The Baker’s Assistant
How sweet it is
By Jim Dodson
Not long ago, my wife, Wendy, joined 47 million foot soldiers of the Great Resignation by retiring early from her job as the longtime director of human resources for one of the state’s leading community colleges.
She loved her job at the college. It was fun and fulfilling in almost every way.
But something more was missing — and revealed — when COVID invaded all our lives.
Simply put, it was time to follow her heart and do something she’d envisioned doing even before I met her 25 years ago: to start her own gourmet, custom-baking company called Dessert du Jour.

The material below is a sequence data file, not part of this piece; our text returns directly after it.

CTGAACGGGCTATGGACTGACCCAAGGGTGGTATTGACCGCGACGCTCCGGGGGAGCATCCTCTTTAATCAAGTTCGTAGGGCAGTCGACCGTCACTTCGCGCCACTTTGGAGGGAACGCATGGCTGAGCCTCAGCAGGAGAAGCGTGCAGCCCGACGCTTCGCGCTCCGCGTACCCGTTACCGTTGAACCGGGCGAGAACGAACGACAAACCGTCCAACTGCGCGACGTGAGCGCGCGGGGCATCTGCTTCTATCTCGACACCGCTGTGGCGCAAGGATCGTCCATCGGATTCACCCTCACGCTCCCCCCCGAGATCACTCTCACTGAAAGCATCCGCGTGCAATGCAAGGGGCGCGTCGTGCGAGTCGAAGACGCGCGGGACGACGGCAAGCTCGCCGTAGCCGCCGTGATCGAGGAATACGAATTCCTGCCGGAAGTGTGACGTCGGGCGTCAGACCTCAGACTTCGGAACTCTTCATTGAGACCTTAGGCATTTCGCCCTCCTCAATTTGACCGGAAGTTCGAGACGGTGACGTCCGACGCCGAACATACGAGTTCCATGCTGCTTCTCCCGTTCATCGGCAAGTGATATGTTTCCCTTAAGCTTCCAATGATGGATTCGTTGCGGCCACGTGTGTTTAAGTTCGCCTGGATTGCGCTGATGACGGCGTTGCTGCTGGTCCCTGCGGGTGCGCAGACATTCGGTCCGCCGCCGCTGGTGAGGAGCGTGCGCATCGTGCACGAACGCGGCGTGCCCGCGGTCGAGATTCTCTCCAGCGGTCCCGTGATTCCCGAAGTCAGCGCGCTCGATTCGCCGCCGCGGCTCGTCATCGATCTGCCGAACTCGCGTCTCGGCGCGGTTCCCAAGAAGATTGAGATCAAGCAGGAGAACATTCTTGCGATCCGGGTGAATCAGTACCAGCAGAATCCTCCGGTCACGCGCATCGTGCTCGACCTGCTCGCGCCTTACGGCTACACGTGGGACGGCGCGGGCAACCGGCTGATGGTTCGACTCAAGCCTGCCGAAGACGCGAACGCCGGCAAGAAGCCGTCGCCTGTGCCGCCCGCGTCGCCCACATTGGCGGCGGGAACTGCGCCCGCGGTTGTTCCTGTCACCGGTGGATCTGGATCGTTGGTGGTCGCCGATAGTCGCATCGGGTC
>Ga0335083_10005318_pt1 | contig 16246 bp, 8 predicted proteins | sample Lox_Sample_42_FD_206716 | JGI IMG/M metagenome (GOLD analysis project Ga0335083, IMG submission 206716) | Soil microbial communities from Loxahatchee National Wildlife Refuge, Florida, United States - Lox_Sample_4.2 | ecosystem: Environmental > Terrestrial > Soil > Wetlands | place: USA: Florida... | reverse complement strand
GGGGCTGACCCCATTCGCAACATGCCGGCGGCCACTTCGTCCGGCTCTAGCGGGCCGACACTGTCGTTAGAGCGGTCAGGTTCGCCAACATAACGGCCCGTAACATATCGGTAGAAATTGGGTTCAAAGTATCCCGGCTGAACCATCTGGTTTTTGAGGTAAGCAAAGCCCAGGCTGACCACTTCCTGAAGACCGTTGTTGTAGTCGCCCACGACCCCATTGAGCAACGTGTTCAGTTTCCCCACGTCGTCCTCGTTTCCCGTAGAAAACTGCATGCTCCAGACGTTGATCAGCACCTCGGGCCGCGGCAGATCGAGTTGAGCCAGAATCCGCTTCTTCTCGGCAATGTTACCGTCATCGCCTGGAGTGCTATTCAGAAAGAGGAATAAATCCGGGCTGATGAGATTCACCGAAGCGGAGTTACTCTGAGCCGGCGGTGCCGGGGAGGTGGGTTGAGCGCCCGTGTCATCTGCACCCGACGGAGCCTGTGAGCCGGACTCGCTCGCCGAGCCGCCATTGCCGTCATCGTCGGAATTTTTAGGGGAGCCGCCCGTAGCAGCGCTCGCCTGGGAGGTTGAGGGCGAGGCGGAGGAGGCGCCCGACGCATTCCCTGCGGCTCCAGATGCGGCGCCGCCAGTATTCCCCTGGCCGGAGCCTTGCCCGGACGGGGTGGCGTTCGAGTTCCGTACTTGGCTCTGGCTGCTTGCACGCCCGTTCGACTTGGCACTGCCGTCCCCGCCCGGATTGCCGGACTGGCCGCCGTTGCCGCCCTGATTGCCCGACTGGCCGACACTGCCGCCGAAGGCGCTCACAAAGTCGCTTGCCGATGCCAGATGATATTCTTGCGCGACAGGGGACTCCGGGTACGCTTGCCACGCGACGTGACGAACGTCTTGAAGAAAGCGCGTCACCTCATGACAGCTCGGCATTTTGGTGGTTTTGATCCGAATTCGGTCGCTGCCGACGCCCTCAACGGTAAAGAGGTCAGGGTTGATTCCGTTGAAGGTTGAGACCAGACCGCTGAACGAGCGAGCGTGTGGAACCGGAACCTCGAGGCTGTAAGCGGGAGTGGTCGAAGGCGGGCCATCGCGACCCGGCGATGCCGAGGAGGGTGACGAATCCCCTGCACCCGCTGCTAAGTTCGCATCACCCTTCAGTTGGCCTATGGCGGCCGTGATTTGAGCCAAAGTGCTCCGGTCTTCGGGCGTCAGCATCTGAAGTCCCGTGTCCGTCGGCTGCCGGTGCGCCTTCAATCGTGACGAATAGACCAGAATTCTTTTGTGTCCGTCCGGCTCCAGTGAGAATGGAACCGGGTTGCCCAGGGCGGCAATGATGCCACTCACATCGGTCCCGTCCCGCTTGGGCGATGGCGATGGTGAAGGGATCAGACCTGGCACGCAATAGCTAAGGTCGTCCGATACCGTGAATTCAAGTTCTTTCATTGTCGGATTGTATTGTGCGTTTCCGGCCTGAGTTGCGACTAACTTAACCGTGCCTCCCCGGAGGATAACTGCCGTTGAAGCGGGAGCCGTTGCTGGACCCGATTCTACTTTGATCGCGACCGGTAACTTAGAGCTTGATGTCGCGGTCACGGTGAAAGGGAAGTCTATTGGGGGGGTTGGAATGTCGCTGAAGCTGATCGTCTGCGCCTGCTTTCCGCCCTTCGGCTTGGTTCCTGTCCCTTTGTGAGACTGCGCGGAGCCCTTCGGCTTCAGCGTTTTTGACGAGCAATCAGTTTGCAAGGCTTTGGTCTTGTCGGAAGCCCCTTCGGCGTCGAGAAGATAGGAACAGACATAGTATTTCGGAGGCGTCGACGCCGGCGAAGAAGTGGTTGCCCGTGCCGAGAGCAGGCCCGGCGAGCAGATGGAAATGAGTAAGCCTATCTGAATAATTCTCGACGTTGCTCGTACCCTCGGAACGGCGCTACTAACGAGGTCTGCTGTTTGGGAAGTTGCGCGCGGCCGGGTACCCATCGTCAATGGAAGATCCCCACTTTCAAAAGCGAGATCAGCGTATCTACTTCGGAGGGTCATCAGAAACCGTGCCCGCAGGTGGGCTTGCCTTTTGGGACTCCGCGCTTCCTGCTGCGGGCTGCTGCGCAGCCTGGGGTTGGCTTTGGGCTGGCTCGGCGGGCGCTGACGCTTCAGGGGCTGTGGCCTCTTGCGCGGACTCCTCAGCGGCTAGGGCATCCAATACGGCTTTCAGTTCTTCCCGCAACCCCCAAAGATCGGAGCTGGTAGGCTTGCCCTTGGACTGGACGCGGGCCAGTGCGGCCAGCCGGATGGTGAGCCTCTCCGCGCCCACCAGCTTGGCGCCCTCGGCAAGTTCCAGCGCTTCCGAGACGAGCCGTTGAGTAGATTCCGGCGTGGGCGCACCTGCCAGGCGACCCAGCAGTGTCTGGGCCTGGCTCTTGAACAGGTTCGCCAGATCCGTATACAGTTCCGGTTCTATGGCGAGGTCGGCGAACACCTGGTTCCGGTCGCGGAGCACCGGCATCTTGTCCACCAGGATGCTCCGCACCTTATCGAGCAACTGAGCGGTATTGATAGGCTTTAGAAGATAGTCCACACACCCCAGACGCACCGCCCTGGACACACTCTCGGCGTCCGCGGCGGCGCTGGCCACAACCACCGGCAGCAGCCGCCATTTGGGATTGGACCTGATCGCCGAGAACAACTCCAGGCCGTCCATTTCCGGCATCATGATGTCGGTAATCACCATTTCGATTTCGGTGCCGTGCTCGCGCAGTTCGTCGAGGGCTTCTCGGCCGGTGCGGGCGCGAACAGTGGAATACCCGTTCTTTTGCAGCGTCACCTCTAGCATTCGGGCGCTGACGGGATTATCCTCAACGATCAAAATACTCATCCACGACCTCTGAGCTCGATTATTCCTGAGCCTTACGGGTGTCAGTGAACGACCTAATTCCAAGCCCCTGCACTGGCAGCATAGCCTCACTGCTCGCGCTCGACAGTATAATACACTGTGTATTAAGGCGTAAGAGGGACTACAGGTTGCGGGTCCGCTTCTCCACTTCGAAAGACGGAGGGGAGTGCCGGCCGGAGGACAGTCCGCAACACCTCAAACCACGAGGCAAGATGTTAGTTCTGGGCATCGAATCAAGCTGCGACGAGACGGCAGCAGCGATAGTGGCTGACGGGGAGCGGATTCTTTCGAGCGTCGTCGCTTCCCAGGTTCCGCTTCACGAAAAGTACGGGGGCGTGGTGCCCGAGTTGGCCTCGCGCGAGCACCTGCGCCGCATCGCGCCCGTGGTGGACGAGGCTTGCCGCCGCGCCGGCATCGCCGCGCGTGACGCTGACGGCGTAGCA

News late last year that an innovative shared community kitchen for food entrepreneurs (called The City Kitch, based in Charlotte) was opening branches in Greensboro and Raleigh propelled her into action. She signed up for the first private kitchen studio and got to work preparing for her debut at a popular outdoor weekend market just before Christmas, selling out everything she baked in a couple hours. It was a promising start.
I should pause here and explain that Wendy is no novice or newcomer to the luxury baking world. Even while masterfully holding down a demanding career over the past two decades, she made stunning custom wedding cakes, luscious pies, artistic cookies and other baked delicacies for friends and neighbors.
As I say, she was already wowing customers in Syracuse, New York, when we met during one of my book tours in 1998, and she agreed to go on a formal first date that turned out to be, as I fondly think of it, baptism by baby wedding cakes.